Environmentalists pledge to take over ecotourism site
Conservationists from Nature Uganda have revived plans to repossess an ecotourism site, which Masaka town authorities have handed over to a private developer.
The site located at Kijabwemi on the Masaka-Mbarara highway is adjacent to the Nabajjuzi Ramsar site, which provides a spawning ground for mudfish and lungfish.
It is also home to unique animals such as the sitatunga antelope and birds such as the endangered shoebill and yellow papyrus warbler.
Last year, a private developer ordered Nature Uganda, the organization that has managed the site for years, to remove his belongings, including binoculars, telescopes, guidebooks and other items.
According to Mr. Achilles Byaruhanga, the Executive Director of Nature Uganda, the disputed land was given to them by Masaka Town Council and there is no official communication reversing this.
“It was Nature Uganda that identified the Nabajjuzi wetland and promoted it as a tourist site. This was after we realized that the Kampala-Masaka-Mbarara highway had tourist traffic, but Masaka was not taking advantage of this opportunity,” he said in a May 2 interview.
Mr Byaruhanga said that despite their best efforts to market the tourist site, they were surprised to learn that the new rulers of Masaka town handed over the site and evicted their caretaker during the first Covid-19 induced lockdown.
“We are preparing an official petition to the Mayor of Masaka City, Mrs. Florence Namayanja, to express our disappointment at the way our tourist site has been sold to an investor. If we do not receive any help, we will certainly seek legal redress in the courts,” he added.
He said that although the custodian has been evicted, all Nature Uganda properties are still on the site and are being used by the new occupier whom he does not know.
Mr. Byaruhanga said the town of Masaka should jealously protect the Nabajjuzi wetland as it is an environmentally sensitive site.
When contacted, Ms Namayanja said she was unaware that the ecotourism site had been awarded to a private investor.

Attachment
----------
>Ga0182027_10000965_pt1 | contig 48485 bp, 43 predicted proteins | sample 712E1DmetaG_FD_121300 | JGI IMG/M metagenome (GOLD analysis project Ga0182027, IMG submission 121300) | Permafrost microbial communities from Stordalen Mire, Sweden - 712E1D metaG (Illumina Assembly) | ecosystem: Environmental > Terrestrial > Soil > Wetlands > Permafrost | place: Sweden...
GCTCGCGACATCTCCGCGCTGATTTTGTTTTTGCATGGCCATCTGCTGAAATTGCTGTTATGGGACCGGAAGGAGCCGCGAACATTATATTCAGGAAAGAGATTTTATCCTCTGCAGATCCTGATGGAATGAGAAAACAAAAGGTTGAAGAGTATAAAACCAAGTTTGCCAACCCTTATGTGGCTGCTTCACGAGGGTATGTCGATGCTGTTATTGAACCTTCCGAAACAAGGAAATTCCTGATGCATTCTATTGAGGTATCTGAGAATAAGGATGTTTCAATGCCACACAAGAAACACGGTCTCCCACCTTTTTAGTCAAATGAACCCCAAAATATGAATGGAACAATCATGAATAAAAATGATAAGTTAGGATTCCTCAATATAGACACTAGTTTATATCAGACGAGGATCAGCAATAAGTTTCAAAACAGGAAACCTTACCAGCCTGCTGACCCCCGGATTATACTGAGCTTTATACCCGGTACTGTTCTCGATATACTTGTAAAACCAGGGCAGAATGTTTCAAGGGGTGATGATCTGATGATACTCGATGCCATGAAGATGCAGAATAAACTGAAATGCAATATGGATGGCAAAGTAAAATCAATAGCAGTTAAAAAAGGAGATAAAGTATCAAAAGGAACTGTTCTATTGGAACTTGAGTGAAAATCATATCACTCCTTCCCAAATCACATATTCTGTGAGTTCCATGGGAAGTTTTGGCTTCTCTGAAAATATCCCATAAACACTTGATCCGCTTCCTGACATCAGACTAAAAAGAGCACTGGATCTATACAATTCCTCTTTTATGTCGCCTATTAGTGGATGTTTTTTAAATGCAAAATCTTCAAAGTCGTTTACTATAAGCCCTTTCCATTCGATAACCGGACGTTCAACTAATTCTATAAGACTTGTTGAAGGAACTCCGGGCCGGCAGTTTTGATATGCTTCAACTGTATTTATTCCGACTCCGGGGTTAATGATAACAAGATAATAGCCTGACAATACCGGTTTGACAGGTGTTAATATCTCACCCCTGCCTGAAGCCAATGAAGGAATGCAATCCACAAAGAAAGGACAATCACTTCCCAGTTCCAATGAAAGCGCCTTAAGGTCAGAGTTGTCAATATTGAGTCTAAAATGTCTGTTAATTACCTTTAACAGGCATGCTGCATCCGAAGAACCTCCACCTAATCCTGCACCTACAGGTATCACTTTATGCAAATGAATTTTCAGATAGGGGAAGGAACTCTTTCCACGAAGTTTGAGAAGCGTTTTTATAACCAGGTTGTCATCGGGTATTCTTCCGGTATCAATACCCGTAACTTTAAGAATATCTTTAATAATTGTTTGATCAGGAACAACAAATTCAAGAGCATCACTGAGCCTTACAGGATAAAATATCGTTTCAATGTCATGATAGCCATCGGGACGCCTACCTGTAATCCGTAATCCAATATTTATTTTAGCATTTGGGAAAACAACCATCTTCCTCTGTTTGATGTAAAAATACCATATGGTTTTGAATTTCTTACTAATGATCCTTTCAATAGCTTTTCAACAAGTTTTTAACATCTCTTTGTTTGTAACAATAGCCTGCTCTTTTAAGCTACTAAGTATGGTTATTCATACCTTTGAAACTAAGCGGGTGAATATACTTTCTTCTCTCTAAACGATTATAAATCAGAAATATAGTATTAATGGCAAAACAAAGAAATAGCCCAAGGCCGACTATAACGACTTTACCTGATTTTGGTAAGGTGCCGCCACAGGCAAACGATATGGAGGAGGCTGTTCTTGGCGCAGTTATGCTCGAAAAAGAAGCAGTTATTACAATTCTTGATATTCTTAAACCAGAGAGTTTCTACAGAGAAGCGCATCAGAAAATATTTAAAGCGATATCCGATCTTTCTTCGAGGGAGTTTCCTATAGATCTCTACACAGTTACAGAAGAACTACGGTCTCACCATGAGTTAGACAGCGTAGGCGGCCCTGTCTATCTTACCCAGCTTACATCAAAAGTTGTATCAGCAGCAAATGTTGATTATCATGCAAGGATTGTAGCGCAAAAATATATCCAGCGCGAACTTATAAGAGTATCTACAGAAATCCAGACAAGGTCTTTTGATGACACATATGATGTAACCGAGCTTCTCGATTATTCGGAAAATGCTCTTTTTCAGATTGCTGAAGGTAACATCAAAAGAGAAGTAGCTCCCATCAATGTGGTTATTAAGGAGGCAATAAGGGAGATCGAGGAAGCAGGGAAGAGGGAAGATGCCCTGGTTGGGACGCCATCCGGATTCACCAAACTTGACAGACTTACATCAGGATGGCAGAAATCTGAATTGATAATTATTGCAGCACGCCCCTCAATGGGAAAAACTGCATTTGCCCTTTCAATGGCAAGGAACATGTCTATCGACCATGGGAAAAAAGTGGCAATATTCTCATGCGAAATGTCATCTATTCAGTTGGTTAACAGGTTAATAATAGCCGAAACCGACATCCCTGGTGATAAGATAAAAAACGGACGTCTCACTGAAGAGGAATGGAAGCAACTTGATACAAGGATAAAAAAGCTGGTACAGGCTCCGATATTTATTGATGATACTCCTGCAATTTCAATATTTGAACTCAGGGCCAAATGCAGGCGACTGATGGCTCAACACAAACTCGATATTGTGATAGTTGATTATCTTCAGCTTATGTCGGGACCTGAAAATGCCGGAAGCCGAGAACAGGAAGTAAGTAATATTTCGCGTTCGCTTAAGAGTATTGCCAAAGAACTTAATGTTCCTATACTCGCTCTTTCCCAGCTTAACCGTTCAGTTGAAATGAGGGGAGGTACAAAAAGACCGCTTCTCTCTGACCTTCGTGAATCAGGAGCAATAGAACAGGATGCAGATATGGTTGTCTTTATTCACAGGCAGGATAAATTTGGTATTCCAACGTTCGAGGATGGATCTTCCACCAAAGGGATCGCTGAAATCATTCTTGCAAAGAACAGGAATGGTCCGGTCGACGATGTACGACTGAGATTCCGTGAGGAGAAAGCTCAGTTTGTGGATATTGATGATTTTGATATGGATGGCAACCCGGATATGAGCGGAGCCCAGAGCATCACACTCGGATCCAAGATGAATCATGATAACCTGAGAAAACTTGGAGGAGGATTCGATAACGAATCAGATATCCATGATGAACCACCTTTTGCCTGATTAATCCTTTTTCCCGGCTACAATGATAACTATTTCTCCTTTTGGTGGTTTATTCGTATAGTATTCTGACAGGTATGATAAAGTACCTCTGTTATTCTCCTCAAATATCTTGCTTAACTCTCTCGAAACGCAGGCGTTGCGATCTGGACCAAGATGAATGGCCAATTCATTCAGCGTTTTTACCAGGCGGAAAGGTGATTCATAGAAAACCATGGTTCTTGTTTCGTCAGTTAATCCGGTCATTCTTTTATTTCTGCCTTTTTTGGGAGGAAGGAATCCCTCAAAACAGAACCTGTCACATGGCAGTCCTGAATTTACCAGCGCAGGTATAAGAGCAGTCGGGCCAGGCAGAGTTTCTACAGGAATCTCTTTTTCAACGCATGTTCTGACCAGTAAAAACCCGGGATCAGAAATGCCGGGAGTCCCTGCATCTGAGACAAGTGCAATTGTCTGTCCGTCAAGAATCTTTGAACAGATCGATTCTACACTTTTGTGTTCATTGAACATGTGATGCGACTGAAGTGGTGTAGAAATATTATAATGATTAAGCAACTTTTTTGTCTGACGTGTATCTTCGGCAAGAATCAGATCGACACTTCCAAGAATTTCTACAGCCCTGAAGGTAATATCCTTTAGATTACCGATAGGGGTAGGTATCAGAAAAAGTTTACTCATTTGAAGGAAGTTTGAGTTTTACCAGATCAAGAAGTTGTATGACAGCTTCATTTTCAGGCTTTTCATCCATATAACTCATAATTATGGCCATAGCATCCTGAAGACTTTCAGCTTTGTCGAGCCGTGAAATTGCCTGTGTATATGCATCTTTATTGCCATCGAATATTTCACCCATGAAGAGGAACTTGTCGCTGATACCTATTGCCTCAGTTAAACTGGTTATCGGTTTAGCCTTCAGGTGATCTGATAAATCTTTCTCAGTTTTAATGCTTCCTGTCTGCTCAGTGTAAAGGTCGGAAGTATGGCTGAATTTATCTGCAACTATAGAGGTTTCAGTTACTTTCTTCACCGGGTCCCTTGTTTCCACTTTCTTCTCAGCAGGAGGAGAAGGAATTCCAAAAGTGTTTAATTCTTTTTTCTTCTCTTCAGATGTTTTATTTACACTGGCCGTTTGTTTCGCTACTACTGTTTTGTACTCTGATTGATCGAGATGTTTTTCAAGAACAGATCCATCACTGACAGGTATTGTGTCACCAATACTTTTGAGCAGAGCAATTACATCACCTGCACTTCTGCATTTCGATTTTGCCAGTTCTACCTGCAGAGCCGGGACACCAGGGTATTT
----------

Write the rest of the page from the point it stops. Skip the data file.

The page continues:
“I am not aware of this contentious issue, but I look forward to the petition and information from Nature Uganda on the matter,” she said.
But Ms. Pauline Nabadda, environmental officer for the city of Masaka, maintained that the disputed land is the private property of a businessman, Mr. Andy Kamugisha, who plans to create a leisure park.
“We are waiting for the land owner’s plan because he had promised to relaunch the tourist site and make it more attractive,” she said.
She said Nature Uganda had left the site to rot without making any repairs.
“The wooden watchtower is currently dilapidated and covered in overgrown trees. For the last 10 years Nature Uganda has been in charge of this site, they have failed to renovate it,” a- she declared.
For his part, Mr. Kamugisha said he was at an advanced stage of redevelopment of the tourist site.
However, he declined to explain how he acquired the land, which measures approximately one acre.
“Just know that I own this land. All preparations are underway to start developing it into an attractive ecotourism site,” he said in an interview on Tuesday.
The site was created by Nature Uganda in 2004.
Before the first lockdown was announced in March 2020, tourists flocked to the site almost daily to watch the birds, but the site is currently home to nurseries.
The Nabajjuzi wetland is currently facing increasing pollution from some adjacent factories, which may lead to loss of biodiversity and also affect the general ecological functionality of the wetland. The wetland is also the main source of running water for the town of Masaka.